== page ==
We sit in circle… six women who are homeless and living in shelters, a colleague and myself. After a silent meditation, I offer a writing exercise that begins with the words, Once there was a seed….
A stillness settles in the room as the women concentrate on their writing. Ten minutes later, I invite the women to read aloud what they wrote. “I’ll go,” Carmen says, “I didn’t know I could write like this.”
She reads aloud a story about a seed “watered by the rain and kept moist by the mist of the river.” She doesn’t realize that it’s a story of the fundamental need to restore a sense of belonging. Another woman then speaks up to read her story. “It doesn’t mean anything,” she says. But her face glows as she begins to read of a neglected flower that turns into a beautiful flower. A story of trust in herself, and in life.
What touches me most is the wonder in the women’s faces, as they connect with their inner knowing and bring it into consciousness. As if a link that was broken becomes restored.
It is always moving to witness this. But as I reflect on this linking up, this reconnection to what seemed lost, I am reminded of the deep need for the sacred to be restored in each of our lives.
Many years ago, I was startled by a dream in which a man asks me plaintively, how long will you remain silent? And then came another dream, like an echo of the previous one, only stronger. You cannot bow your head in silence. You must speak from your depths, even in front of the king.
To understand the meaning of these dreams, and to live their essential message has been central to my work – and my life. Over time, what had interfered with my capacity to speak or write has diminished, allowing a freer capacity to respond “from the depths.”
I recall a friend who founded an organization that supports Afghan refugees – especially the women – as they arrived in northern California to start a new life. One day, her spiritual teacher told her that she needed to speak publicly. This woman had created a large, effective organization that serves hundreds of refugees. But in her humility, she shook her head. “I have nothing to say,” she said to her teacher.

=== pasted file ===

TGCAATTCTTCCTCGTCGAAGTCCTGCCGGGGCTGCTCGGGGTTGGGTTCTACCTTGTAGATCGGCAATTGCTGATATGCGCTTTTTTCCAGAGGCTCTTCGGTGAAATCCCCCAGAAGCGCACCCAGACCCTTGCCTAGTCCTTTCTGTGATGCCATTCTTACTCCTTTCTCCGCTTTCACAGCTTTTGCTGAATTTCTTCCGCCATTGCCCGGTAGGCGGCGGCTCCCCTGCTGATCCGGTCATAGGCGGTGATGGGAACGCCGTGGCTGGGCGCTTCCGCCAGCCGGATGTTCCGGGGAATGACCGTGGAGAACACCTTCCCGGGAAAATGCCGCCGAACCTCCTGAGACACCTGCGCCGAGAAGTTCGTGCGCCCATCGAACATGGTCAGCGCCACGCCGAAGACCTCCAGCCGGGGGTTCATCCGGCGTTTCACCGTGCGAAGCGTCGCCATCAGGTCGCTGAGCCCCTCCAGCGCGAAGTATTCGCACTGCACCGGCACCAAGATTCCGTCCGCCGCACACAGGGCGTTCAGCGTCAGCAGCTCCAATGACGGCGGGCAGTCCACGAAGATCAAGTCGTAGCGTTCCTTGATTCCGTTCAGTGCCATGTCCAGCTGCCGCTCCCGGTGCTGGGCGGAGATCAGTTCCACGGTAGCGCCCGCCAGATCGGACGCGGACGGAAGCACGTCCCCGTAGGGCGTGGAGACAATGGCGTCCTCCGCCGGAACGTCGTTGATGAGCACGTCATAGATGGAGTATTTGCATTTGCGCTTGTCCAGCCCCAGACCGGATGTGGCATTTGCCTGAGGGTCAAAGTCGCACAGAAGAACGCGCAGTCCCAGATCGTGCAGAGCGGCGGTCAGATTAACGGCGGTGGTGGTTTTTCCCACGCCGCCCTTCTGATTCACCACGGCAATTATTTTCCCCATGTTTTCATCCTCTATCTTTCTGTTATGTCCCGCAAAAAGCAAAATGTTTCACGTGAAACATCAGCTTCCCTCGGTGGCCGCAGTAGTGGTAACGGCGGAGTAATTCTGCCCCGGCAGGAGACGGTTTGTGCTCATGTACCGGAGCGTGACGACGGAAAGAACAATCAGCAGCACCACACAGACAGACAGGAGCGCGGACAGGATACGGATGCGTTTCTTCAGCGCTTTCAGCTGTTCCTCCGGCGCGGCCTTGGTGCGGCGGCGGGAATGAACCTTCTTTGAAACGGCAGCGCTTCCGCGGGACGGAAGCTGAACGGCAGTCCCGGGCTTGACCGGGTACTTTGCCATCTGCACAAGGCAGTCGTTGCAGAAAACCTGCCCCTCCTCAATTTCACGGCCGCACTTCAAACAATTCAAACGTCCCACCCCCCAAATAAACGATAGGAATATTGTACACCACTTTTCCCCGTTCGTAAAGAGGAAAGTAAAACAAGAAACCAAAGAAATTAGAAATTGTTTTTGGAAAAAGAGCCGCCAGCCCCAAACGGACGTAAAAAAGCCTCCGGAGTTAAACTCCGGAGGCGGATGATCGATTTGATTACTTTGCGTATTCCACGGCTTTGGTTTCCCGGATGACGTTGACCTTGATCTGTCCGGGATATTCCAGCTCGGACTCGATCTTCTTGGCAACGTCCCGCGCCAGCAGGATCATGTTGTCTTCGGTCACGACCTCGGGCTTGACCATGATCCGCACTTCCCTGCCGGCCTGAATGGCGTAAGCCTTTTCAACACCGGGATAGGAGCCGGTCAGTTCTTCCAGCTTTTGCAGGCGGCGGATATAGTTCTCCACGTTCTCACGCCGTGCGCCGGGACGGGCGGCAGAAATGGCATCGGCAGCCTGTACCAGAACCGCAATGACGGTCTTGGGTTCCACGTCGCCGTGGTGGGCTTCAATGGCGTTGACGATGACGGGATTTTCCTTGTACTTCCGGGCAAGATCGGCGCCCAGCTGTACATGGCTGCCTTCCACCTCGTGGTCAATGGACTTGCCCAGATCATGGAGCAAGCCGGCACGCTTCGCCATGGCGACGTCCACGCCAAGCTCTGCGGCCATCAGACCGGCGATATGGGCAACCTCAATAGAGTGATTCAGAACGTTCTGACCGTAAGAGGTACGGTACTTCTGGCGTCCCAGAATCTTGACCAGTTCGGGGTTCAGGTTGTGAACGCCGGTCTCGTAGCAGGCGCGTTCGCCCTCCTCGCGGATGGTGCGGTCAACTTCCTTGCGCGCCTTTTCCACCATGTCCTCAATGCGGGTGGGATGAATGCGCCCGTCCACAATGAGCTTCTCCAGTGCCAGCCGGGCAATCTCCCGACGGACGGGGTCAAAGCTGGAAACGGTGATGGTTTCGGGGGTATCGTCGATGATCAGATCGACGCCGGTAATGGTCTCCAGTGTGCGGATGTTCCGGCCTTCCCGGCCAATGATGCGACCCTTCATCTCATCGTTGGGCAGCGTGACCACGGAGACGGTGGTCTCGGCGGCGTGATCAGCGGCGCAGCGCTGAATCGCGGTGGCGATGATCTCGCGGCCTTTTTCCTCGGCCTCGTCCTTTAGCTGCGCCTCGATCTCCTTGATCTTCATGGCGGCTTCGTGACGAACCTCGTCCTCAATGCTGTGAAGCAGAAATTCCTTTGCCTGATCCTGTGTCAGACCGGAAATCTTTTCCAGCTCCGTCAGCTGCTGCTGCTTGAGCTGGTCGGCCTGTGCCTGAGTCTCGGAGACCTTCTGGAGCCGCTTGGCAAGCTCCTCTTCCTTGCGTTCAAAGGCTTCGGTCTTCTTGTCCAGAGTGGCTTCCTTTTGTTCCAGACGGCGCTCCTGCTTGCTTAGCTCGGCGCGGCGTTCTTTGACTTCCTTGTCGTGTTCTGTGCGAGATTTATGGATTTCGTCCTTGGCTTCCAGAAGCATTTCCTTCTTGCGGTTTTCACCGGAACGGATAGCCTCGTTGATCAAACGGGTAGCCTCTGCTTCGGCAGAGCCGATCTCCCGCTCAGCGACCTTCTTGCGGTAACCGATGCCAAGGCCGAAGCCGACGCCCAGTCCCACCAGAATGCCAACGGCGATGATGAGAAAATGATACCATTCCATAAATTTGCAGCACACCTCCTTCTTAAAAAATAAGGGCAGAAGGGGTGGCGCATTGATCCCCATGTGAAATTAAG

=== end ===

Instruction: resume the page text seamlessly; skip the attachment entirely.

He answered sternly. Who said this is about you? It is the divine that speaks through your heart.
I never forgot this story.
Several years later, I met a woman from Afghanistan at a conference. In a small circle of participants, we were discussing how a contemplative life can bring forward what lives within one’s inner life.
This woman, barely five feet tall, listened, saying little. Only towards the end of our session did she speak. She said that she had recently been visiting a rural village in Afghanistan, when a group of heavily armed, militant Taliban arrived. The villagers began to run for their lives. Even her guard turned and fled.
She knew that she needed to stay and confront the leader. His blue eyes looked down at her with fierce intensity. A woman in Afghanistan is never supposed to look into the eyes of a male stranger. Or to speak.
But she stood her ground and told him that he needed to leave with his men. Incredulous, he stared at her. But then, he turned and signaled to the others to leave.
It was only afterwards that she felt the shock of what she had done, and then her body trembled for hours. ‘I had nothing to say,’ she said. ‘The divine spoke through me. I do not have that kind of power.’
I believe it is our responsibility to bring forward what lives in our depths. And it is not just about writing, or speaking. This seed holds a deeper mystery than any outer form. I sense it is about a shift in our awareness, a connection within each breath, a deeper listening to our hearts, no matter what is going on within our everyday lives.